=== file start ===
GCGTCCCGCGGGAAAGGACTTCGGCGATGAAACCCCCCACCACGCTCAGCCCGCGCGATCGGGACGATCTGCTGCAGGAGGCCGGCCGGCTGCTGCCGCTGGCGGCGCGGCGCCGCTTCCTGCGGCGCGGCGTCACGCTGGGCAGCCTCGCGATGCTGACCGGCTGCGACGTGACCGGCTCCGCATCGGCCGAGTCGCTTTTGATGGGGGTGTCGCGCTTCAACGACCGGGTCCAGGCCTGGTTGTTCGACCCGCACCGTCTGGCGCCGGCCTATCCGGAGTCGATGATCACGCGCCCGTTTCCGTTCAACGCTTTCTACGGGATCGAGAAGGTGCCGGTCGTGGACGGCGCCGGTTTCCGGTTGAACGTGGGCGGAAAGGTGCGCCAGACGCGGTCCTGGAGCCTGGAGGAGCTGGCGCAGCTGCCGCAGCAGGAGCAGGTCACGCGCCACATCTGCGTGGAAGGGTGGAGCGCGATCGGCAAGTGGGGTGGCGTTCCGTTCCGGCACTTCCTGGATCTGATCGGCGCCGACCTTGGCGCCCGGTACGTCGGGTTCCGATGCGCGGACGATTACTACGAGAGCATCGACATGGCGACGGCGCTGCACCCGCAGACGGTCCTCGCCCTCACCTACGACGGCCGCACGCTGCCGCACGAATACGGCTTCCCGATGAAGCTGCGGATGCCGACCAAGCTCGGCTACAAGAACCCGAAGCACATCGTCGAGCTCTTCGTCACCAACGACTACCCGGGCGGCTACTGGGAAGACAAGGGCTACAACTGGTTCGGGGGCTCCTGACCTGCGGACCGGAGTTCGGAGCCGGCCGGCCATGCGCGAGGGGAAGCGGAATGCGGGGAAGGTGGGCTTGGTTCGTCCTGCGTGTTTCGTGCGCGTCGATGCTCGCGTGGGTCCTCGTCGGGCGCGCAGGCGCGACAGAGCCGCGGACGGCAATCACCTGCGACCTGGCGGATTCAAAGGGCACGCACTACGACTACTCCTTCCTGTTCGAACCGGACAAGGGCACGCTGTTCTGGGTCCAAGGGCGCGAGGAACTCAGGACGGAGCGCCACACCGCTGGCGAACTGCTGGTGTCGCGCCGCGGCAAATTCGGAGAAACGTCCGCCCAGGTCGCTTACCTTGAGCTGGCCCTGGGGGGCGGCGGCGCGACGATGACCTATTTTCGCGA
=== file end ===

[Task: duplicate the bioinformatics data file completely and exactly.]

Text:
GCGTCCCGCGGGAAAGGACTTCGGCGATGAAACCCCCCACCACGCTCAGCCCGCGCGATCGGGACGATCTGCTGCAGGAGGCCGGCCGGCTGCTGCCGCTGGCGGCGCGGCGCCGCTTCCTGCGGCGCGGCGTCACGCTGGGCAGCCTCGCGATGCTGACCGGCTGCGACGTGACCGGCTCCGCATCGGCCGAGTCGCTTTTGATGGGGGTGTCGCGCTTCAACGACCGGGTCCAGGCCTGGTTGTTCGACCCGCACCGTCTGGCGCCGGCCTATCCGGAGTCGATGATCACGCGCCCGTTTCCGTTCAACGCTTTCTACGGGATCGAGAAGGTGCCGGTCGTGGACGGCGCCGGTTTCCGGTTGAACGTGGGCGGAAAGGTGCGCCAGACGCGGTCCTGGAGCCTGGAGGAGCTGGCGCAGCTGCCGCAGCAGGAGCAGGTCACGCGCCACATCTGCGTGGAAGGGTGGAGCGCGATCGGCAAGTGGGGTGGCGTTCCGTTCCGGCACTTCCTGGATCTGATCGGCGCCGACCTTGGCGCCCGGTACGTCGGGTTCCGATGCGCGGACGATTACTACGAGAGCATCGACATGGCGACGGCGCTGCACCCGCAGACGGTCCTCGCCCTCACCTACGACGGCCGCACGCTGCCGCACGAATACGGCTTCCCGATGAAGCTGCGGATGCCGACCAAGCTCGGCTACAAGAACCCGAAGCACATCGTCGAGCTCTTCGTCACCAACGACTACCCGGGCGGCTACTGGGAAGACAAGGGCTACAACTGGTTCGGGGGCTCCTGACCTGCGGACCGGAGTTCGGAGCCGGCCGGCCATGCGCGAGGGGAAGCGGAATGCGGGGAAGGTGGGCTTGGTTCGTCCTGCGTGTTTCGTGCGCGTCGATGCTCGCGTGGGTCCTCGTCGGGCGCGCAGGCGCGACAGAGCCGCGGACGGCAATCACCTGCGACCTGGCGGATTCAAAGGGCACGCACTACGACTACTCCTTCCTGTTCGAACCGGACAAGGGCACGCTGTTCTGGGTCCAAGGGCGCGAGGAACTCAGGACGGAGCGCCACACCGCTGGCGAACTGCTGGTGTCGCGCCGCGGCAAATTCGGAGAAACGTCCGCCCAGGTCGCTTACCTTGAGCTGGCCCTGGGGGGCGGCGGCGCGACGATGACCTATTTTCGCGA